Fat Beats (June 26, 2012)
Review by LaRosa
Emcees are a dime a dozen these days. Every time you turn around there’s a new clamoring for your attention with their gimmicks and trendiness. It’s becoming a rarity to find an emcee that works hard at his craft and presents you with something that is meaningful and well thought out. Die-Rek is in that latter crowd. He’s a grown man giving you grown man hip-hop that speaks to your soul. After wowing listeners with his debut effort The Die-Version Project, he’s now back with a seven track EP titled Butta Breath.
Keeping with his style that is an ode to the golden days of hip-hop, Die-Rek offers up a project jam packed with several self-contained stories that all weave together to create a larger picture of what it means to say that “life is butta breath.” The album starts off with an intro that leads into the track called “Sheila” that puts Die-Rek’s story telling abilities on full display as he tells the story of a woman named Sheila. This track is definitely a throwback to the days of old from the soulful arrangement & the singing hook. This leads into “Foundation,” a track that builds upon the story that was told in “Sheila,” but in a more upbeat fashion. It’s here that he talks about the foundations that are laid in the early stages of life that play a significant part in our later years of development. As the song states, we need to take note of what we’re building because once we start it can’t be stopped, especially when it comes to setting an example for our children. This theme is carried out in the other tracks as well, where a heavy emphasis is placed on grounding being grounded in the Word of God so that the right foundation is in place for living life.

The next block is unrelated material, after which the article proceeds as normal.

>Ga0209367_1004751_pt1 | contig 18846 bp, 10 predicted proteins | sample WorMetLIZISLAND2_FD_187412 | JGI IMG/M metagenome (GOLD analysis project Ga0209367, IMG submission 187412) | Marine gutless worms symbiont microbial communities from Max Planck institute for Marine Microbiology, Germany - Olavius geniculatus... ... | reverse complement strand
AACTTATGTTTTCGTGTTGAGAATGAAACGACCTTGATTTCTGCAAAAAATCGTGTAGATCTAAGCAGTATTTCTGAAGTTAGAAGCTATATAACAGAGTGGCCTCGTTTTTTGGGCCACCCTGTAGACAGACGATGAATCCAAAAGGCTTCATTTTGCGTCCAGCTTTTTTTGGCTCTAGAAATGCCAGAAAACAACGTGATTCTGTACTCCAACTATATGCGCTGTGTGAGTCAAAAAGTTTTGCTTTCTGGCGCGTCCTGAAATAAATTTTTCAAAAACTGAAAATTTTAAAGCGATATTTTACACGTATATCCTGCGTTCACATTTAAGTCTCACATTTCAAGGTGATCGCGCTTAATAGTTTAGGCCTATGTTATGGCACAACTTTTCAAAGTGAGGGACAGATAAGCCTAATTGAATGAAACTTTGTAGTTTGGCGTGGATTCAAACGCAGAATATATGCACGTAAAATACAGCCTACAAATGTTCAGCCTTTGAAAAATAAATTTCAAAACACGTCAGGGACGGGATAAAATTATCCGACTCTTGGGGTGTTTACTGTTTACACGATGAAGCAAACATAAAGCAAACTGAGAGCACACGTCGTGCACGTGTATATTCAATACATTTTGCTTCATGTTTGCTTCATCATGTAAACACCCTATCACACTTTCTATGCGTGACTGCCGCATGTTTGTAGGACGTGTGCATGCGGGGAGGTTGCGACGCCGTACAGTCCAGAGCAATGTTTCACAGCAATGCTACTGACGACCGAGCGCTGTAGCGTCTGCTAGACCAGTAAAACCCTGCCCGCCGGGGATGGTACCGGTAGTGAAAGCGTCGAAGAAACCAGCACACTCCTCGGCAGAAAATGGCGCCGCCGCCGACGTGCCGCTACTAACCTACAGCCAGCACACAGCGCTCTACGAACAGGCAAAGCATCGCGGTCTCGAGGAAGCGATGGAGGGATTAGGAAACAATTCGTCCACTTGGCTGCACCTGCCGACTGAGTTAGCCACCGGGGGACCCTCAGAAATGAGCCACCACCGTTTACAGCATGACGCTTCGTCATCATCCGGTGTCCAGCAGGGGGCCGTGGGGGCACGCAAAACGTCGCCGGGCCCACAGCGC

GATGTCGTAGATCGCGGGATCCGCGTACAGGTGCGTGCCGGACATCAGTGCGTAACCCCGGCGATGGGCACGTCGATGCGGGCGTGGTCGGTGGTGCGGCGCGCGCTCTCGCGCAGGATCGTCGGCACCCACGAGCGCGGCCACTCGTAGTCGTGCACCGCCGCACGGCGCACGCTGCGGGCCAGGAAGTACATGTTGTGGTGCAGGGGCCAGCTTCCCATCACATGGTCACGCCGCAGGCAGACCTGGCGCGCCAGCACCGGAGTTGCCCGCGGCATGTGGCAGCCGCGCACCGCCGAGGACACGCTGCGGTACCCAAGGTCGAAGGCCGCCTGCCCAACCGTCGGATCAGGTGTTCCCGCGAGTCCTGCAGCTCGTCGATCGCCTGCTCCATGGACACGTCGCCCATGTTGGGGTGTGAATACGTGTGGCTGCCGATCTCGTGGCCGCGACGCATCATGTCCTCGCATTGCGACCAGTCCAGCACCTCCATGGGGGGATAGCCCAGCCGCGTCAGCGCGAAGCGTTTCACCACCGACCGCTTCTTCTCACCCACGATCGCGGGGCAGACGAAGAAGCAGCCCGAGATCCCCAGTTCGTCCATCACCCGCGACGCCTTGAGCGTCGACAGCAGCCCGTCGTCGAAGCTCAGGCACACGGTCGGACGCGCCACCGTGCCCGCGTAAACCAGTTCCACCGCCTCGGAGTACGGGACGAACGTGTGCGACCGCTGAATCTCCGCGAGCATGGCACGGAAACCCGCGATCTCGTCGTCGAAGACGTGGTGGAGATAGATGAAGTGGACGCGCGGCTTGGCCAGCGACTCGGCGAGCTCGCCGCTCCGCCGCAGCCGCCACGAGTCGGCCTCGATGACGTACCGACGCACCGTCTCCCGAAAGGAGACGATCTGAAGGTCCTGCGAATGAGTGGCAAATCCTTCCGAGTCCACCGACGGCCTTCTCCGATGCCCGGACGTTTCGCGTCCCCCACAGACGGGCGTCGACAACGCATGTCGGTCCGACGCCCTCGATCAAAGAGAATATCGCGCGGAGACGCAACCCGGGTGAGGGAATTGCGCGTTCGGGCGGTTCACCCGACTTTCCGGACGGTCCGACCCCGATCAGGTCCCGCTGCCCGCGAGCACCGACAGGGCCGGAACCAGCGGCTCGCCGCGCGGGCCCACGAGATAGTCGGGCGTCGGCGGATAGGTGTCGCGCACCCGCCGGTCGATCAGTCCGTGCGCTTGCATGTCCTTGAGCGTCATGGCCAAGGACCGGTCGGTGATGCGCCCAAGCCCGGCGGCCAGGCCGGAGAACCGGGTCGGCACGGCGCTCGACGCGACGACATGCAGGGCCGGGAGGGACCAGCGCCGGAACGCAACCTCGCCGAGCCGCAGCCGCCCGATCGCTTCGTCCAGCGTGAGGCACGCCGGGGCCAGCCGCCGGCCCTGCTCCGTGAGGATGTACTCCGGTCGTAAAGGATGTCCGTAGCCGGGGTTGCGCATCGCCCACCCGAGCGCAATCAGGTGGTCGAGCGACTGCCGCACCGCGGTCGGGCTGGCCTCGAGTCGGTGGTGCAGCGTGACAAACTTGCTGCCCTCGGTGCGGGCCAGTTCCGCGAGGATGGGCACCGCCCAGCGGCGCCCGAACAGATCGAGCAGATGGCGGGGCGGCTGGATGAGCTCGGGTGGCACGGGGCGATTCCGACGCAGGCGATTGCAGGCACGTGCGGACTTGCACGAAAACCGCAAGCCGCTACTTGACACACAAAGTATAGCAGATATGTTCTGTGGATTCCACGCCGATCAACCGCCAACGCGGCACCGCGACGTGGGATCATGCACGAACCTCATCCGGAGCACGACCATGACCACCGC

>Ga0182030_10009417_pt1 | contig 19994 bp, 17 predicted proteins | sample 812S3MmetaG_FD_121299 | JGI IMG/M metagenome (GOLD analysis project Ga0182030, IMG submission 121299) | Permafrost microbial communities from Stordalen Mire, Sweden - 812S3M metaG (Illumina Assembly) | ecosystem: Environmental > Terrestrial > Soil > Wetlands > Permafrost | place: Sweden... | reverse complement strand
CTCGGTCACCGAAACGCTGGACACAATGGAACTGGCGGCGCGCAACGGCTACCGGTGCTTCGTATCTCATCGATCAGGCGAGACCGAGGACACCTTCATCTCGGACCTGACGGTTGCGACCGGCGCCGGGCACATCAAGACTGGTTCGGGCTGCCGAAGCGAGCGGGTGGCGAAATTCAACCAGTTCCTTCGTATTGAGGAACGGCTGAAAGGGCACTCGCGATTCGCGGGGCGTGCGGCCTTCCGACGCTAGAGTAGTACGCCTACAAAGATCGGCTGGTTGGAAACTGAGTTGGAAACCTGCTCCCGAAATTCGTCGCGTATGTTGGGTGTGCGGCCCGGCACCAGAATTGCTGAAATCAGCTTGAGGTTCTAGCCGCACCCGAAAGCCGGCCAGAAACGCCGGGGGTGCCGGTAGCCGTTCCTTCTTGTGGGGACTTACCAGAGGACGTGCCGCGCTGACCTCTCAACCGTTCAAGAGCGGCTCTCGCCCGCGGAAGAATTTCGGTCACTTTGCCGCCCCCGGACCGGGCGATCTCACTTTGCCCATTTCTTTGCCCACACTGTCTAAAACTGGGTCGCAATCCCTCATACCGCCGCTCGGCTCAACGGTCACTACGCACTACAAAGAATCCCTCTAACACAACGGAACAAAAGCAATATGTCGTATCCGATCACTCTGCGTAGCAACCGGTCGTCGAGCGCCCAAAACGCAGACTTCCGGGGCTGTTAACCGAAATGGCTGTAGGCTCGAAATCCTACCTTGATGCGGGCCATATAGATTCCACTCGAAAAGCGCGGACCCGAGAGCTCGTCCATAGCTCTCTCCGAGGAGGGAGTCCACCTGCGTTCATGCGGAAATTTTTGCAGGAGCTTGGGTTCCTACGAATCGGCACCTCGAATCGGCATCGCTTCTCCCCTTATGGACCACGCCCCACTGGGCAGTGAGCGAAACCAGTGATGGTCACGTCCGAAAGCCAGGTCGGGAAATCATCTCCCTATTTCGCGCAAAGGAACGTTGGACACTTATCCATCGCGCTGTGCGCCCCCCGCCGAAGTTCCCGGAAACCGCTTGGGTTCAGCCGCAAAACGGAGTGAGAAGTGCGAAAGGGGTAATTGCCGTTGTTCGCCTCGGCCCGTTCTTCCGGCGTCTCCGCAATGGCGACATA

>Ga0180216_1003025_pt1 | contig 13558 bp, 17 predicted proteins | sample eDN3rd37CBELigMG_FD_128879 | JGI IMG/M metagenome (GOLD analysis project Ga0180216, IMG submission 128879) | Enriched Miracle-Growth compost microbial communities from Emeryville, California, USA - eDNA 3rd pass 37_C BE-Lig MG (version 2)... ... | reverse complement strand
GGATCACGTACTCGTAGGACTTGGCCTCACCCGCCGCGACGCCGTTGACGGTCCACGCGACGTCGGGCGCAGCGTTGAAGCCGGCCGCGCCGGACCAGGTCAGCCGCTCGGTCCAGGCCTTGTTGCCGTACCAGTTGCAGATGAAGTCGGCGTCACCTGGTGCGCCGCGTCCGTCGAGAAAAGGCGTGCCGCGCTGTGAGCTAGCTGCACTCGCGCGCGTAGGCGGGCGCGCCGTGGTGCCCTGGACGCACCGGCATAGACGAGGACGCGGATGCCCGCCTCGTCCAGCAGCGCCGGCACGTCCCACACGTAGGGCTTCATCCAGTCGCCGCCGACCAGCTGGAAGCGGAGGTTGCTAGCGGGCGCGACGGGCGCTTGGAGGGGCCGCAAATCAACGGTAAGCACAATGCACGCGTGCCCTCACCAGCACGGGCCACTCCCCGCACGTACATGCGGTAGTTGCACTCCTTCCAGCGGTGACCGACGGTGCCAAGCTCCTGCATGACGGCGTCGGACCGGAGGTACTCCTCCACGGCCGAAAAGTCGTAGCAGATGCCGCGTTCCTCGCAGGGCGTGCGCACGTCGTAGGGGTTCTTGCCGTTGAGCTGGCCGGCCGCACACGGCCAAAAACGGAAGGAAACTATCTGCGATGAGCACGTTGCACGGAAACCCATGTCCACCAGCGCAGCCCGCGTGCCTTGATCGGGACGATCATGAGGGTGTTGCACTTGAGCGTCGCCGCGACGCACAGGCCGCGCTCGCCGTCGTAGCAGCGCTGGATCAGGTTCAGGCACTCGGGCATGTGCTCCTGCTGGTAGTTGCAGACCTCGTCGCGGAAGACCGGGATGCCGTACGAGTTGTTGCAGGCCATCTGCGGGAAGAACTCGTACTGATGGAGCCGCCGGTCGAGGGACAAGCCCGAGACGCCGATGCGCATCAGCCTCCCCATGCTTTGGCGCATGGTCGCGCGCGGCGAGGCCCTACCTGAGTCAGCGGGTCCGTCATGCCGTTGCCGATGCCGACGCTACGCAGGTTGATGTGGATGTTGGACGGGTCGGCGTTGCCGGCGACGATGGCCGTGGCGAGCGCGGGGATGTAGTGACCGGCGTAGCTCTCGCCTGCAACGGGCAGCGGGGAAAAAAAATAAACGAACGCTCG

If there is one glaring downside to Butta Breath it has to be that it is only seven tracks deep, with two being an intro & interlude, leaving you with only five tracks of music. With a total running time of approximately eighteen minutes, this album definitely leaves the listener wanting for more. Just as you’re reaching a point where you’re totally immersed in the music it just ends and you’re forced to put it on repeat. While the intro serves to introduce the first song, the album could have been just as good without it. That aside, and such is the nature of EPs, you just want more as a listener. With the brevity of this album, you can rest assured that there is no filler and everything you get is meaty, but it would’ve have been nice to have an additional track or two in lieu of the interludes.
Butta Breath is a solid album that sounds as if it was transplanted from another era of hip-hop. Fans of a more traditional hip-hop sound will be pleased with what Die-Rek offers up on this project. As always, he offers up a healthy balance of practical life application that is infused with the truth of Scripture. Because of its short running time, you may walk away with a feeling of want, but in many ways, that’s how an album should leave the listener. So, just put the album on repeat and continue to nod your head to this classic hip-hop sound.